UK prosecutors reopen phone hacking investigation

Prosecutors said Friday that a politically sensitive investigation into phone hacking charges against one of Britain's best-selling tabloid newspapers would be reopened.

Chief prosecutor Keir Starmer said that a "comprehensive assessment" of all evidence would be held to see whether new charges should be brought in the case involving The News of The World, owned by Rupert Murdoch's media company.

"The purpose of this assessment is to ascertain whether there is any material which could now form evidence in any future criminal prosecution relating to phone hacking," prosecutors said in a statement.

The criminal inquiry will focus new attention on the tabloid's sophisticated phone-tapping operation, which included hacking into cell phones used by senior aides of the royal family in order to listen to voicemail messages.

Actress Sienna Miller and other celebrities have also accused the paper of illegal hacking and harassment, leading to the recent resignation of Ian Edmondson, a top executive.

The News of The World has been at the center of the scandal since a reporter and a private investigator employed by the title were caught illegally eavesdropping on the phones of the British royal family's entourage.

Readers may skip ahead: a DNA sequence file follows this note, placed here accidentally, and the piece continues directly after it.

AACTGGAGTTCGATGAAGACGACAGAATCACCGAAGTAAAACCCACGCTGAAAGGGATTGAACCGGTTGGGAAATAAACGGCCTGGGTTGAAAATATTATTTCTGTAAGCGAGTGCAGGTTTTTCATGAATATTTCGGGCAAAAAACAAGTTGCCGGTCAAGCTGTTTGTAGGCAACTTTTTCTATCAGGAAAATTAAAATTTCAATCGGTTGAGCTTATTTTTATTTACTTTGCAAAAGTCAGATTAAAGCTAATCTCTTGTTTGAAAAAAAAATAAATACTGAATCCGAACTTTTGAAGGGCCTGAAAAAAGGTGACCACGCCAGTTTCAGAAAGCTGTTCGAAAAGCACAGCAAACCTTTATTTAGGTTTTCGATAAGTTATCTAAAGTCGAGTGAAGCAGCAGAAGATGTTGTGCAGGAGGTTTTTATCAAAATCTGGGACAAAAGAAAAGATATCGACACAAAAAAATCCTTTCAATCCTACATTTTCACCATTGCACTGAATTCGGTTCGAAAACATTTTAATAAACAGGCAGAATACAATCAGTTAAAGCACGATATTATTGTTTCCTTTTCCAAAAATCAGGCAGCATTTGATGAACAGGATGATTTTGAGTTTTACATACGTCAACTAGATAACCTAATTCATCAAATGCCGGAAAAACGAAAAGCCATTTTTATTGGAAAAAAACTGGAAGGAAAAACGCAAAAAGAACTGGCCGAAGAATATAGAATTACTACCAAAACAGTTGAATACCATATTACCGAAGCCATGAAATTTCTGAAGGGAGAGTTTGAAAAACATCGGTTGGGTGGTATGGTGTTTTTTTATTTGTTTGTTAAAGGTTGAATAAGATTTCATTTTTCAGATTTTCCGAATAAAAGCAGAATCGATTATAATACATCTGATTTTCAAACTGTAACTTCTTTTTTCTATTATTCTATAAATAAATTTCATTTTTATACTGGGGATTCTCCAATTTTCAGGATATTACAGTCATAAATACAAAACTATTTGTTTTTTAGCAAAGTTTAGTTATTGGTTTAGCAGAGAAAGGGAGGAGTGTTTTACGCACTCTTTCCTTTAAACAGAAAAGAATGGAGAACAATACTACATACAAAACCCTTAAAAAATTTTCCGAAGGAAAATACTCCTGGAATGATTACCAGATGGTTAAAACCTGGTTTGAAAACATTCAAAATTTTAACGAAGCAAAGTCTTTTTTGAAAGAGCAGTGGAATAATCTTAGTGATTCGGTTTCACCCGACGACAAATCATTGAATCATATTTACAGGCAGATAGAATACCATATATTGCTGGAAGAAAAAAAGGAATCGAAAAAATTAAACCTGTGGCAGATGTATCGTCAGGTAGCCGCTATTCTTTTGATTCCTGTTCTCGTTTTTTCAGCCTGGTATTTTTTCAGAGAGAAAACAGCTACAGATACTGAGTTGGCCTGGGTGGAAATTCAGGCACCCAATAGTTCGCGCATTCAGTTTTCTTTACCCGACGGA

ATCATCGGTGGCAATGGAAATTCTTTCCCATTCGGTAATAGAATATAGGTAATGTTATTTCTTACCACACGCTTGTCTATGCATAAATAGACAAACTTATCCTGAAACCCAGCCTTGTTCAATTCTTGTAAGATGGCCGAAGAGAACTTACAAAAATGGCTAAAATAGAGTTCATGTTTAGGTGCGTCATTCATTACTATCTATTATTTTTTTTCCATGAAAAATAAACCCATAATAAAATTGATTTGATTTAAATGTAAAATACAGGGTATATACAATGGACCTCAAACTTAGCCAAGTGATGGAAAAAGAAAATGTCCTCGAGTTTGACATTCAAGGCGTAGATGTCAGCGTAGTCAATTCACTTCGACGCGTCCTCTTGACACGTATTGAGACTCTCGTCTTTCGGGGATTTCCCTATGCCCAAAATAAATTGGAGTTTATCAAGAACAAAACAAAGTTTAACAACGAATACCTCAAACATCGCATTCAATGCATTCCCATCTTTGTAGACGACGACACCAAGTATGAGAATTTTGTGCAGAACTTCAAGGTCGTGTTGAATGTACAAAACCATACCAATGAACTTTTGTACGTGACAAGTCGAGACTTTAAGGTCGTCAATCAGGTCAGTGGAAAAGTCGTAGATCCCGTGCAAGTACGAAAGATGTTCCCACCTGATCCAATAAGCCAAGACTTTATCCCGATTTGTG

The pair were convicted in 2007, but News of the World executives have long insisted that they were the only ones responsible for the tapping operation — a claim dismissed as implausible by the paper's critics.

The issue is particularly sensitive because the tabloid's former editor, Andy Coulson, who stepped down in the wake of the scandal, now serves as British Prime Minister David Cameron's communications director.

Coulson has long insisted he knew nothing of the illegal goings-on at his paper while he was in charge. He has enjoyed Cameron's support despite the allegations.

But Coulson's story has been challenged by a series of media reports. An article published in The New York Times last year quoted former News of The World reporter Sean Hoare as saying that Coulson was aware of the practice.

Another ex-staff member, Paul McMullan, was quoted by The Guardian as saying he had commissioned private investigators to commit hundreds of illegal acts on the newspaper's behalf — and that Coulson knew.

Labour Party legislator Chris Bryant, who believes he may have been a victim of the phone hackers, said Friday he welcomed the decision to re-examine the case, adding that it should not have been closed last month.

"The evidence that this goes far deeper than one rotten apple has continued to stack up, and so a fresh pair of eyes looking at the case is very welcome," he said.

Bryant said the police had "severely" damaged their credibility by failing to properly investigate earlier.

Coulson and the News of The World have denied the charges.

The News of the World released a statement Friday promising to "cooperate fully" with prosecutors, who had earlier asked the paper's editors if they had information that could be useful in the probe.